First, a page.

3. If you find yourself apologizing constantly for falling short of the modern woman’s four-pronged formula for happiness – be an awesome mother, have a successful career, bask in a wonderful and equitable marriage and indulge in plenty of “me” time – then you owe it to yourself to commune with your sistahs (and brothers who are in touch with their feminine sides) … can I get an Amen?!
Inspired by Anne-Marie Slaughter’s splash in The Atlantic, “Why Women Still Can’t Have It All,” Fully Charged Productions nurses today’s feminist rage from the page to the stage, managing somehow to keep things lighthearted. It took seven co-writers, four co-composers, Director Ricardo Frederick Evans’ deft touch, Co-Director William Diggle’s organic staging and six stunningly gifted actors – most alums of the National Conservatory of the Dramatic Arts — to midwife what is sure to be a Fringe favorite.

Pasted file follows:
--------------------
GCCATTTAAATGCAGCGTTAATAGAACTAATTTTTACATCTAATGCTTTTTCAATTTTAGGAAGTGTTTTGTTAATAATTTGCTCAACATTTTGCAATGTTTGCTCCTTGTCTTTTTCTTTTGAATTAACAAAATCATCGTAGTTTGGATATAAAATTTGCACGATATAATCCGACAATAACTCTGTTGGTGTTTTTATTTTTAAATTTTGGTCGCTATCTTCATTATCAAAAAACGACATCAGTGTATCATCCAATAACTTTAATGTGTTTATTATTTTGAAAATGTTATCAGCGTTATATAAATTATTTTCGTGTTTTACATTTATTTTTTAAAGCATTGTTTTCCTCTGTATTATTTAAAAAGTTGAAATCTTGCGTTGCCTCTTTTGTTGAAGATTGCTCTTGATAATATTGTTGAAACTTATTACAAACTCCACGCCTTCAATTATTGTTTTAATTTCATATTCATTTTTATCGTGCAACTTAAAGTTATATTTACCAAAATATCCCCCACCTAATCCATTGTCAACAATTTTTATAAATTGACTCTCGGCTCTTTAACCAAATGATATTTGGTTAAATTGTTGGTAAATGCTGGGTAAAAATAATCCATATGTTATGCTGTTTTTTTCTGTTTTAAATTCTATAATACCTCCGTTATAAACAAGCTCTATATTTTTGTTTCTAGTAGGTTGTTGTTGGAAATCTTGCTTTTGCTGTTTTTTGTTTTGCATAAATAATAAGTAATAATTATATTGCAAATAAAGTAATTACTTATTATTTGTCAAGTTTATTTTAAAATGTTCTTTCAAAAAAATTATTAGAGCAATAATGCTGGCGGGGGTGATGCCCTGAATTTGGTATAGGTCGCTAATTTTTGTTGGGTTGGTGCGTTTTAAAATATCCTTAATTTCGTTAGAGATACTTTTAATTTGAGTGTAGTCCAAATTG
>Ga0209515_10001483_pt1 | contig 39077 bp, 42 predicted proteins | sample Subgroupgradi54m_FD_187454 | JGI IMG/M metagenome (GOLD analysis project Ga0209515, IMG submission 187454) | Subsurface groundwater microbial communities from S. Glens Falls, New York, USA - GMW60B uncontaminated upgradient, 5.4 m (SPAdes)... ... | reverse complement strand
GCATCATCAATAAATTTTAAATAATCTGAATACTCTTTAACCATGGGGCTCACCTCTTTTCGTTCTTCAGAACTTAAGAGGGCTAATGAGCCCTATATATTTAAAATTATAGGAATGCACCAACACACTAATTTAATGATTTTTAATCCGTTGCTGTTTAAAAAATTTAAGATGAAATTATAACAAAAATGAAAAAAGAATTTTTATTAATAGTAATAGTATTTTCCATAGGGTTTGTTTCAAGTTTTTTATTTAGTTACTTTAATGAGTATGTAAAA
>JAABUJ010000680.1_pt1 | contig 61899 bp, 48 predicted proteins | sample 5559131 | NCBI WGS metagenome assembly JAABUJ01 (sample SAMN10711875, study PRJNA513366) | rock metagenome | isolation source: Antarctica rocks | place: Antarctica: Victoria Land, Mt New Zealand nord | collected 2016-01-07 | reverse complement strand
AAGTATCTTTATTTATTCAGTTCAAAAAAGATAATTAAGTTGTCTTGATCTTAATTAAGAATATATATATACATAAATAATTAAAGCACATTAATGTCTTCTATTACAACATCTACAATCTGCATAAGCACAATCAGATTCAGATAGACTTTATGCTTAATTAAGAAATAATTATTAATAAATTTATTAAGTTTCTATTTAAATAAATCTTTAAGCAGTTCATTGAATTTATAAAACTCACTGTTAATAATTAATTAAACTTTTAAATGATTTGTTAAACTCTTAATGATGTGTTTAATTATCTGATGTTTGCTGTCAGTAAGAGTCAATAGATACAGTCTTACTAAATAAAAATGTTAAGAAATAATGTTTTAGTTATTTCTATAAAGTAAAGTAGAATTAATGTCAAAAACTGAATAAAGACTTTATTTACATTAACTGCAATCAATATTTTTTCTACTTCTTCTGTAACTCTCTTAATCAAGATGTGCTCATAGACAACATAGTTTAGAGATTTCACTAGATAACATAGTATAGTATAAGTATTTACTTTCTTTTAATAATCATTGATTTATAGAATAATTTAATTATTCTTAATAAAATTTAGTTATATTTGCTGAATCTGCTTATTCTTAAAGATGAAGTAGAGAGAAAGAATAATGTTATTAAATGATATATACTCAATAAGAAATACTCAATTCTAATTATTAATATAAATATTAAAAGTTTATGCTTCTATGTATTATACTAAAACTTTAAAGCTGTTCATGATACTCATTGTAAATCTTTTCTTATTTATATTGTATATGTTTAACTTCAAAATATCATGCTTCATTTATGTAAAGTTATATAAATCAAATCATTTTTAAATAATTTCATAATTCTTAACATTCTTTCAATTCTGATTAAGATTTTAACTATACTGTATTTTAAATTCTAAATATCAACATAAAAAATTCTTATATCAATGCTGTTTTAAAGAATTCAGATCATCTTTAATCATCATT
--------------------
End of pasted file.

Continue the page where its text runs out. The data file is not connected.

While not a panacea for every warrior woman’s woes, this comedy explores the guilt, ambition and boot-camp makeover pressure of a D.C.-area single working mom in pursuit of “It All.” A painted backdrop of the curvy Jefferson Memorial dome and the phallic Washington Monument with the Potomac winding through depicts the fluidity with which we can and should define our gender roles.
Amid her typical tumult, though, principal Ann (aka Client No.08975) turns to a corporate, cookie-cutter solution before discovering the secret to identity is to break the mold and give herself a break.
Music stylings range from crisp show tune to stilted rap to jazzy torch song. Standout performers: Aniko Olah wows as Sarge and little boy Will, exhibiting a full spectrum of gender confidence and character homing instincts; Dane C. Petersen glides with ease from estranged husband/dad to homophobic grandma to Princess Barbie to “Grey Poupon” prick; and Jose Pineda as a closeted gay man, Manny, somehow bridges the language of all personhood’s struggles.
Accessories not included, but an awesome array of shoes (props to costumes/props mistress/co-writer/co-composer Lynn Ritland) is worth the price of admission.